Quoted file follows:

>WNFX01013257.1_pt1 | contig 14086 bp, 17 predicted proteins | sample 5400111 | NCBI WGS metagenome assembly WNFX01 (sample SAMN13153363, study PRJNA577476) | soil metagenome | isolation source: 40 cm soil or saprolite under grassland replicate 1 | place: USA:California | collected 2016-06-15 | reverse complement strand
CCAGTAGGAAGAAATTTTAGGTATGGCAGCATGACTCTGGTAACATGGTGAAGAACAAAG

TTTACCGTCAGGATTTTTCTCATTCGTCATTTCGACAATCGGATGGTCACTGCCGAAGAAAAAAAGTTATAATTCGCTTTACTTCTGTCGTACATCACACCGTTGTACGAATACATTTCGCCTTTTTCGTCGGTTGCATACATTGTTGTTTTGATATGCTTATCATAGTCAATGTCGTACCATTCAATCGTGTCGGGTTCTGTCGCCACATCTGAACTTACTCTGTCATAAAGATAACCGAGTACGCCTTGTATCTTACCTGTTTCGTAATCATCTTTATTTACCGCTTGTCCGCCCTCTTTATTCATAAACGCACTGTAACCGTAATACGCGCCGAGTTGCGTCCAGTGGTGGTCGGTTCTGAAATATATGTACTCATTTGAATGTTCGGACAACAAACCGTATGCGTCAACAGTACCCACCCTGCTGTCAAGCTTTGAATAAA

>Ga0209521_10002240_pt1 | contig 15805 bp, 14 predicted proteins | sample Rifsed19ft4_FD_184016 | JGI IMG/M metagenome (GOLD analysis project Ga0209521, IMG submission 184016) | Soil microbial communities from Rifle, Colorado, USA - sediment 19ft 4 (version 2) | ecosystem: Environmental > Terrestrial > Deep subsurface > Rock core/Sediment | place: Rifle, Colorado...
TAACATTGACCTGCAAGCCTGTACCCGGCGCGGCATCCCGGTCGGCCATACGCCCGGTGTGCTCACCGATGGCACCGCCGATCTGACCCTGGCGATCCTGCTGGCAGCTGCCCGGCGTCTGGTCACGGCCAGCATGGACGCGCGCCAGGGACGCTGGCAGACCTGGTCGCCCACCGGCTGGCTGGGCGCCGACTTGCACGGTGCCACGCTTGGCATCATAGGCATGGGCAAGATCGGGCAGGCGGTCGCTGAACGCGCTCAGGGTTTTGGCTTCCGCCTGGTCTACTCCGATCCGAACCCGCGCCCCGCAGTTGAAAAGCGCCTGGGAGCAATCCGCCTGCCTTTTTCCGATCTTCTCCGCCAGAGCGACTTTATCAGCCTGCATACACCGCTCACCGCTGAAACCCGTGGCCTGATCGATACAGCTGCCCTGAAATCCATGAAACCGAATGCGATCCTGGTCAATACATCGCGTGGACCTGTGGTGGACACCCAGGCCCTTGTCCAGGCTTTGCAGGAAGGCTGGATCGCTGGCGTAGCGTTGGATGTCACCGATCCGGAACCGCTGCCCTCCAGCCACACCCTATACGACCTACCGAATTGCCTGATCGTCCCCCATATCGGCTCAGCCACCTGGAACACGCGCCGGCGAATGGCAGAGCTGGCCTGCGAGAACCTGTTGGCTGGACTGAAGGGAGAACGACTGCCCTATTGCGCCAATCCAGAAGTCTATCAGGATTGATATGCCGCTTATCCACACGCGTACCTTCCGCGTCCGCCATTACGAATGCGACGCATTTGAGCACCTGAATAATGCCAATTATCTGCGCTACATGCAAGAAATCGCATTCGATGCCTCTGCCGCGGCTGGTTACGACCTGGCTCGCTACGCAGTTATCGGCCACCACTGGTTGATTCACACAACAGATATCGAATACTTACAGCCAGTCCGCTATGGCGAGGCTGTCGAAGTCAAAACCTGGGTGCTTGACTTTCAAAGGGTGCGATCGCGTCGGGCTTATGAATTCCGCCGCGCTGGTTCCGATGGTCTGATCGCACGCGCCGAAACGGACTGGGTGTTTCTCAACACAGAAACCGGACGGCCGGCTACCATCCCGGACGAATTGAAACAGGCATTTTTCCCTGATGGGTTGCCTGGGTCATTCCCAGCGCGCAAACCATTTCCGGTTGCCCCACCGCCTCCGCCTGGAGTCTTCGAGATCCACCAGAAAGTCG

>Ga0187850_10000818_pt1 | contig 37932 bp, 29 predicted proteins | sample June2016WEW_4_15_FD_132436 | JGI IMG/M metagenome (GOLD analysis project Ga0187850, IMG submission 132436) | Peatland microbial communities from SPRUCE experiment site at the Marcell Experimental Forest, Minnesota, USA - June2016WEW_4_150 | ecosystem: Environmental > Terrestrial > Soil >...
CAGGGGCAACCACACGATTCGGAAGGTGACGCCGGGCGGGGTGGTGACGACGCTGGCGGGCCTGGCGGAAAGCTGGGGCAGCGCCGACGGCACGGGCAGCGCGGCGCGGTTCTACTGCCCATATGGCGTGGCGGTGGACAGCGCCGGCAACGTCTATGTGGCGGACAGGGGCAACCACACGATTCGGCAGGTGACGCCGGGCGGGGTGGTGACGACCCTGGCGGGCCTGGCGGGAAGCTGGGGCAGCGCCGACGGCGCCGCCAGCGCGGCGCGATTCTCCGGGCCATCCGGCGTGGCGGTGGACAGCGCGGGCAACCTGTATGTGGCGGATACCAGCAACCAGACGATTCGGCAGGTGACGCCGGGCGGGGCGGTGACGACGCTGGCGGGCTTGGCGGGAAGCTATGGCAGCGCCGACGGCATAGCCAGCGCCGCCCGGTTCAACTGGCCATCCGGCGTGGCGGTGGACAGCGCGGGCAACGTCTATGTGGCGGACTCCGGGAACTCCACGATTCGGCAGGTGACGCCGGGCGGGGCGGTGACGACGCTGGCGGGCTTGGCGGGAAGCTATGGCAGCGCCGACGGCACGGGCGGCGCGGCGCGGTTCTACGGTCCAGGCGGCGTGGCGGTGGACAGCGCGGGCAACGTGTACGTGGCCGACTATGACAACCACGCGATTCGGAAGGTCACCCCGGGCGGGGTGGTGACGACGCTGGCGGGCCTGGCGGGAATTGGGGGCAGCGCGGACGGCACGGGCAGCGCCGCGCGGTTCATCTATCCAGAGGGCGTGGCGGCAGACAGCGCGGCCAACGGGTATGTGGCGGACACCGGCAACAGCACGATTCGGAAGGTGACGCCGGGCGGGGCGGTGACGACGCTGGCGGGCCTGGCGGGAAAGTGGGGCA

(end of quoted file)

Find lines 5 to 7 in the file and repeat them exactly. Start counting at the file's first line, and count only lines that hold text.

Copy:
TAACATTGACCTGCAAGCCTGTACCCGGCGCGGCATCCCGGTCGGCCATACGCCCGGTGTGCTCACCGATGGCACCGCCGATCTGACCCTGGCGATCCTGCTGGCAGCTGCCCGGCGTCTGGTCACGGCCAGCATGGACGCGCGCCAGGGACGCTGGCAGACCTGGTCGCCCACCGGCTGGCTGGGCGCCGACTTGCACGGTGCCACGCTTGGCATCATAGGCATGGGCAAGATCGGGCAGGCGGTCGCTGAACGCGCTCAGGGTTTTGGCTTCCGCCTGGTCTACTCCGATCCGAACCCGCGCCCCGCAGTTGAAAAGCGCCTGGGAGCAATCCGCCTGCCTTTTTCCGATCTTCTCCGCCAGAGCGACTTTATCAGCCTGCATACACCGCTCACCGCTGAAACCCGTGGCCTGATCGATACAGCTGCCCTGAAATCCATGAAACCGAATGCGATCCTGGTCAATACATCGCGTGGACCTGTGGTGGACACCCAGGCCCTTGTCCAGGCTTTGCAGGAAGGCTGGATCGCTGGCGTAGCGTTGGATGTCACCGATCCGGAACCGCTGCCCTCCAGCCACACCCTATACGACCTACCGAATTGCCTGATCGTCCCCCATATCGGCTCAGCCACCTGGAACACGCGCCGGCGAATGGCAGAGCTGGCCTGCGAGAACCTGTTGGCTGGACTGAAGGGAGAACGACTGCCCTATTGCGCCAATCCAGAAGTCTATCAGGATTGATATGCCGCTTATCCACACGCGTACCTTCCGCGTCCGCCATTACGAATGCGACGCATTTGAGCACCTGAATAATGCCAATTATCTGCGCTACATGCAAGAAATCGCATTCGATGCCTCTGCCGCGGCTGGTTACGACCTGGCTCGCTACGCAGTTATCGGCCACCACTGGTTGATTCACACAACAGATATCGAATACTTACAGCCAGTCCGCTATGGCGAGGCTGTCGAAGTCAAAACCTGGGTGCTTGACTTTCAAAGGGTGCGATCGCGTCGGGCTTATGAATTCCGCCGCGCTGGTTCCGATGGTCTGATCGCACGCGCCGAAACGGACTGGGTGTTTCTCAACACAGAAACCGGACGGCCGGCTACCATCCCGGACGAATTGAAACAGGCATTTTTCCCTGATGGGTTGCCTGGGTCATTCCCAGCGCGCAAACCATTTCCGGTTGCCCCACCGCCTCCGCCTGGAGTCTTCGAGATCCACCAGAAAGTCG

>Ga0187850_10000818_pt1 | contig 37932 bp, 29 predicted proteins | sample June2016WEW_4_15_FD_132436 | JGI IMG/M metagenome (GOLD analysis project Ga0187850, IMG submission 132436) | Peatland microbial communities from SPRUCE experiment site at the Marcell Experimental Forest, Minnesota, USA - June2016WEW_4_150 | ecosystem: Environmental > Terrestrial > Soil >...
CAGGGGCAACCACACGATTCGGAAGGTGACGCCGGGCGGGGTGGTGACGACGCTGGCGGGCCTGGCGGAAAGCTGGGGCAGCGCCGACGGCACGGGCAGCGCGGCGCGGTTCTACTGCCCATATGGCGTGGCGGTGGACAGCGCCGGCAACGTCTATGTGGCGGACAGGGGCAACCACACGATTCGGCAGGTGACGCCGGGCGGGGTGGTGACGACCCTGGCGGGCCTGGCGGGAAGCTGGGGCAGCGCCGACGGCGCCGCCAGCGCGGCGCGATTCTCCGGGCCATCCGGCGTGGCGGTGGACAGCGCGGGCAACCTGTATGTGGCGGATACCAGCAACCAGACGATTCGGCAGGTGACGCCGGGCGGGGCGGTGACGACGCTGGCGGGCTTGGCGGGAAGCTATGGCAGCGCCGACGGCATAGCCAGCGCCGCCCGGTTCAACTGGCCATCCGGCGTGGCGGTGGACAGCGCGGGCAACGTCTATGTGGCGGACTCCGGGAACTCCACGATTCGGCAGGTGACGCCGGGCGGGGCGGTGACGACGCTGGCGGGCTTGGCGGGAAGCTATGGCAGCGCCGACGGCACGGGCGGCGCGGCGCGGTTCTACGGTCCAGGCGGCGTGGCGGTGGACAGCGCGGGCAACGTGTACGTGGCCGACTATGACAACCACGCGATTCGGAAGGTCACCCCGGGCGGGGTGGTGACGACGCTGGCGGGCCTGGCGGGAATTGGGGGCAGCGCGGACGGCACGGGCAGCGCCGCGCGGTTCATCTATCCAGAGGGCGTGGCGGCAGACAGCGCGGCCAACGGGTATGTGGCGGACACCGGCAACAGCACGATTCGGAAGGTGACGCCGGGCGGGGCGGTGACGACGCTGGCGGGCCTGGCGGGAAAGTGGGGCA